Things Parents Can do to Help their Children © Anna Dangerfield

Things Parents Can do to Help
their Children
© Anna Dangerfield
2010 DAI Annual Conference
This presentation is divided into topics
1. Looking at practical areas.
2.Looking at language development.
3. Some reading preparation suggestions.
4. Some spelling ideas.
5. Some tips for organisation.
6. Some tips for writing.
Check Ears
Check the basics
• Has your child a history of ear infections.
• Watch and see if they have more difficulty in
hearing, for example with a cold.
• Have their ears checked again if you can see
any specific times where difficulties are
Check Eyes
• Watch how your child holds his/her head when
reading or writing.
• If they read/write with the face very close to the
• If they hold their material at an odd angle.
• If they jump lines or have tracking difficulty.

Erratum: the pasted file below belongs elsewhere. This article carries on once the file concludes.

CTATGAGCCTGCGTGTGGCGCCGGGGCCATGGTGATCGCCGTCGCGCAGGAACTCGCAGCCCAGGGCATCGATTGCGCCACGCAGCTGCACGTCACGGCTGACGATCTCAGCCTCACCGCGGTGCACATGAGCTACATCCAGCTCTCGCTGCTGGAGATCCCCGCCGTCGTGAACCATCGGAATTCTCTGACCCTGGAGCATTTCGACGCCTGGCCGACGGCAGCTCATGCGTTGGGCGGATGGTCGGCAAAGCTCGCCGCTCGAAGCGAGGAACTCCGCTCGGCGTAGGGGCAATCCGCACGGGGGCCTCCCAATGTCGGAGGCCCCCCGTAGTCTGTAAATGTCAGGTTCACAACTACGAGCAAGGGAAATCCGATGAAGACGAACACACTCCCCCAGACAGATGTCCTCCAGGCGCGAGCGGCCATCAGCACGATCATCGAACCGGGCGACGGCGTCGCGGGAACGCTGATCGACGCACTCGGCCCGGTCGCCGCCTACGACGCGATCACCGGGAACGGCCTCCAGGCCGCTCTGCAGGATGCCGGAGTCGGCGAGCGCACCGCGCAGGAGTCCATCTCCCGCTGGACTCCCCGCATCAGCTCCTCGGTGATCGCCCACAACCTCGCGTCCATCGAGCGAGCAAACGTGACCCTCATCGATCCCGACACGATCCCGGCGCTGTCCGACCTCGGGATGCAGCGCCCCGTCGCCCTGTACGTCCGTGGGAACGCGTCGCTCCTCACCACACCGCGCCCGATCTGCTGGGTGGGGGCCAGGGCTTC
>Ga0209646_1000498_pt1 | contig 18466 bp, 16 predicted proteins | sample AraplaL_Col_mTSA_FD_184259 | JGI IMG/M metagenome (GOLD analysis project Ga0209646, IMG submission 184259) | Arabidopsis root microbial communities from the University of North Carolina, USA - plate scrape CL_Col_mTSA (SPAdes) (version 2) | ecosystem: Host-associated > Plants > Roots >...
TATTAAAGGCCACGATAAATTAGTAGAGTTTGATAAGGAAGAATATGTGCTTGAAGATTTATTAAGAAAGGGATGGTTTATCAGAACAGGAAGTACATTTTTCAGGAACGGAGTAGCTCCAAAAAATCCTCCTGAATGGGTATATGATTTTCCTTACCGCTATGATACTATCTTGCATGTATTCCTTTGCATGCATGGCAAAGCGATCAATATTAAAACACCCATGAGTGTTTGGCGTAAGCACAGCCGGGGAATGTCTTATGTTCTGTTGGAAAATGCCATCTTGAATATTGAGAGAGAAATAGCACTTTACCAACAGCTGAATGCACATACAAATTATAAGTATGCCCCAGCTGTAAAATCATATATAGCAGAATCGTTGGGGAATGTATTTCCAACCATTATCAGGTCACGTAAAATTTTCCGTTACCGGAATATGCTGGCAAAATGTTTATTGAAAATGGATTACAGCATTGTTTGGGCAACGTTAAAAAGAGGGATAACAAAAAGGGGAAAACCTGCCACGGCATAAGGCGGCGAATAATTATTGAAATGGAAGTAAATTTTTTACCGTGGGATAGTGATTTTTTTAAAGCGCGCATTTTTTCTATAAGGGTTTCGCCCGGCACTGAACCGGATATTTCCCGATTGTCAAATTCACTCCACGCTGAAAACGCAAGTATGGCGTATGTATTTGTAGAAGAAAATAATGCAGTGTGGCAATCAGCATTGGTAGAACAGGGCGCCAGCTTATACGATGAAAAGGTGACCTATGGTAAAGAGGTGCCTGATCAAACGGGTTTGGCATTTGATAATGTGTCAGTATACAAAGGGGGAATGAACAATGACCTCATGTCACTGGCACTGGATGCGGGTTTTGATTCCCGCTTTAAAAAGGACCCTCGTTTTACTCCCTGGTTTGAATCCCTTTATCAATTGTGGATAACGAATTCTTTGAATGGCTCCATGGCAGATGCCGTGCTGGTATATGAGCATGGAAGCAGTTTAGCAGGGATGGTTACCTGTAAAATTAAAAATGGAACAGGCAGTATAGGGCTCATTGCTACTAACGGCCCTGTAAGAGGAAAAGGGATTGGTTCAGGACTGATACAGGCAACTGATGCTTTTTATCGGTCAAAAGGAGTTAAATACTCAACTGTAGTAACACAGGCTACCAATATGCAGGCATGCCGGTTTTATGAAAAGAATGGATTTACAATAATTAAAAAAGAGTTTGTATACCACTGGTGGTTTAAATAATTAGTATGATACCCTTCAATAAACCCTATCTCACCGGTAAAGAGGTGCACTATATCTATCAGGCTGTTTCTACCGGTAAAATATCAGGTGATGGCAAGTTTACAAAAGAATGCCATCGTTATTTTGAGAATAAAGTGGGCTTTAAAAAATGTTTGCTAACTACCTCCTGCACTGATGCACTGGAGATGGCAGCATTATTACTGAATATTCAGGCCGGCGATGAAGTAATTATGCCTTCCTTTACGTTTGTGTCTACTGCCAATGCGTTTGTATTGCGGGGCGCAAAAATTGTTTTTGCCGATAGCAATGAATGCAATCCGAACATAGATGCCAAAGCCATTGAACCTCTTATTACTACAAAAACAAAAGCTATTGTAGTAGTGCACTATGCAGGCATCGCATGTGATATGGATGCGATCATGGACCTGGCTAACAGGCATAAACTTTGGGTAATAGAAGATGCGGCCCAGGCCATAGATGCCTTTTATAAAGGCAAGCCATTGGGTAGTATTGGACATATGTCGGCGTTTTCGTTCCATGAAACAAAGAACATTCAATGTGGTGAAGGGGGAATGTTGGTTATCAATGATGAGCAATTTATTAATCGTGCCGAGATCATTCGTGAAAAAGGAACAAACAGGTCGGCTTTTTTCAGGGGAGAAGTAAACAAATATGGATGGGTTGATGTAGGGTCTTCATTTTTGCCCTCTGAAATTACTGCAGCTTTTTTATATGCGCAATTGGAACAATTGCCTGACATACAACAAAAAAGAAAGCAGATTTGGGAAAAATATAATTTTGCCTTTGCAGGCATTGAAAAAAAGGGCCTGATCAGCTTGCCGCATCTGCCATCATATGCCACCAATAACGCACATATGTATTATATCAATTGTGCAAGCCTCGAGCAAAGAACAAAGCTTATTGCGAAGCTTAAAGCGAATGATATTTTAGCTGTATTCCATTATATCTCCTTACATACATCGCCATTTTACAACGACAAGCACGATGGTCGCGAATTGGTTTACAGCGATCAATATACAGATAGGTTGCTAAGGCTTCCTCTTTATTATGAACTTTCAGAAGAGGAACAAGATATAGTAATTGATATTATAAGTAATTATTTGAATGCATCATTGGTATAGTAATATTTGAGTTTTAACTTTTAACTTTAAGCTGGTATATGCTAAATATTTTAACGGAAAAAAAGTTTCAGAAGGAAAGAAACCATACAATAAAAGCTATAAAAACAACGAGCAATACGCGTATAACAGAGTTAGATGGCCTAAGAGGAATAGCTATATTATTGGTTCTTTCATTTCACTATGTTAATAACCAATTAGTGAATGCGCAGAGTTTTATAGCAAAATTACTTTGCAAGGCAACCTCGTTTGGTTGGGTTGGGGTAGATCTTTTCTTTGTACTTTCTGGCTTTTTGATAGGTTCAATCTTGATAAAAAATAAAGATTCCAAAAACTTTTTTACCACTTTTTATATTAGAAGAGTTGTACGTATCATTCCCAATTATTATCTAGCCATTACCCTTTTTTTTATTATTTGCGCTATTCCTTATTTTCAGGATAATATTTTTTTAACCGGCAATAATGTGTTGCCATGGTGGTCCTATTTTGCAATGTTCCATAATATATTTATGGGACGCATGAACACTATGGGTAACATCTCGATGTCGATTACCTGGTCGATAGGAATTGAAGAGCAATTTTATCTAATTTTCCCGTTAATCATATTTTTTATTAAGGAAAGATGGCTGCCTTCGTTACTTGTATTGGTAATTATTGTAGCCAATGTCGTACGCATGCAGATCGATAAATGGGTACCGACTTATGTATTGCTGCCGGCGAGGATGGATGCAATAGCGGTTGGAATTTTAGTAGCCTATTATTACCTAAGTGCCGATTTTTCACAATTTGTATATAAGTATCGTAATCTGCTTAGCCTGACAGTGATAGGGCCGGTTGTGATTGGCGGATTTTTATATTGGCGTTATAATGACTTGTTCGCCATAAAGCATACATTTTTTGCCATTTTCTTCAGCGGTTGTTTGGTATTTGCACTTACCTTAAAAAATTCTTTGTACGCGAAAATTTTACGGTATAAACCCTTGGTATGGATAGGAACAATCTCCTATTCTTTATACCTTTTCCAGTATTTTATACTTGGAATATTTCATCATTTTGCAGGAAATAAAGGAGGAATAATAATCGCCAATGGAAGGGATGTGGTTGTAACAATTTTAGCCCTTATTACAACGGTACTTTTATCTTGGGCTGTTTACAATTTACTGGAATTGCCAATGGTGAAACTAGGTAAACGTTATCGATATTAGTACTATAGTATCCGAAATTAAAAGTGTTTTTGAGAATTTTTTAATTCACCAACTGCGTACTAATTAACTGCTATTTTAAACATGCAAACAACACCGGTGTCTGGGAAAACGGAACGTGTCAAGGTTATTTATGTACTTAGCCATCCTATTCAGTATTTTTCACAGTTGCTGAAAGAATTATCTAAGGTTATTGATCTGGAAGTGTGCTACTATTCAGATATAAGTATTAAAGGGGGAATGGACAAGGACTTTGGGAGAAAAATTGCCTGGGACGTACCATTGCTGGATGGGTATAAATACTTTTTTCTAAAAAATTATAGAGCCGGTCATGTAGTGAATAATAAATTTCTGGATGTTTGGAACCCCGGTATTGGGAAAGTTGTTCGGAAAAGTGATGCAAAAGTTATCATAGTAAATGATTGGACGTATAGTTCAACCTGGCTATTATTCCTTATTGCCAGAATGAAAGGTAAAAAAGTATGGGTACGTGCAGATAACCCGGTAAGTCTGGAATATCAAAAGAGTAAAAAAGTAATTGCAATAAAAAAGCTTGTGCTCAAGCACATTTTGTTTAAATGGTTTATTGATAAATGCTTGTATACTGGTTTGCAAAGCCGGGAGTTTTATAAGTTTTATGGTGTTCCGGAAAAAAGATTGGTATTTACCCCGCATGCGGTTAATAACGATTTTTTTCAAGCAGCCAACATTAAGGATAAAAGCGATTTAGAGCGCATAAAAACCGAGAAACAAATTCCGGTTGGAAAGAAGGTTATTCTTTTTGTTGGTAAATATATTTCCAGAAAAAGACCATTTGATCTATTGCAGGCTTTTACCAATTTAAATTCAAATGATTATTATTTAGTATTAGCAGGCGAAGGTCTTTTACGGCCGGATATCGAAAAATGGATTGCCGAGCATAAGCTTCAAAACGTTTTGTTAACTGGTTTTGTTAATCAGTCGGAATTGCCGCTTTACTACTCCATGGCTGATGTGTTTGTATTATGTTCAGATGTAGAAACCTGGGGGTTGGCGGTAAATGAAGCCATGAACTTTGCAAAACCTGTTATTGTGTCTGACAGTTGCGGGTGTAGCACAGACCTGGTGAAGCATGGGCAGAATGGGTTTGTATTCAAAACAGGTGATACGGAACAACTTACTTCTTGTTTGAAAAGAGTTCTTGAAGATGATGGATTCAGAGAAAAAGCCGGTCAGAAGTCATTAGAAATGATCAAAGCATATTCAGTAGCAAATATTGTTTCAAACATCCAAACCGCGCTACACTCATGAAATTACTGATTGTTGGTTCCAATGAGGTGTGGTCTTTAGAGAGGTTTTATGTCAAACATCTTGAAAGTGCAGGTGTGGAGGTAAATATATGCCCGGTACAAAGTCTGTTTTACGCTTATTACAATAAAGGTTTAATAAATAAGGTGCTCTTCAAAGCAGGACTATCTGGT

• If there is a history of eye problems in the family.
• Have their eyes checked/ visual tracking and
convergence as well as long and short distance.
Coordination Difficulties
If your child is poor at catching a small ball
Had difficulty in learning to ride a bike.
Holds their pencil awkwardly.
Falls over their own feet, consistently
Spills things often.
Eats messily.
Consider their coordination may require
Language Skills
• Our Brains are wired for spoken language.
• However, we need spoken interaction to
develop our language skills.
• Good language skills are essential in
developing our literacy.
• Therefore helping children develop language
is essential as a part of preparation for
How can parents help
• Listening is an essential skill in developing
• How do children become good listeners ?
• By being listened to.
• Are we good listeners ?
• Listening takes time.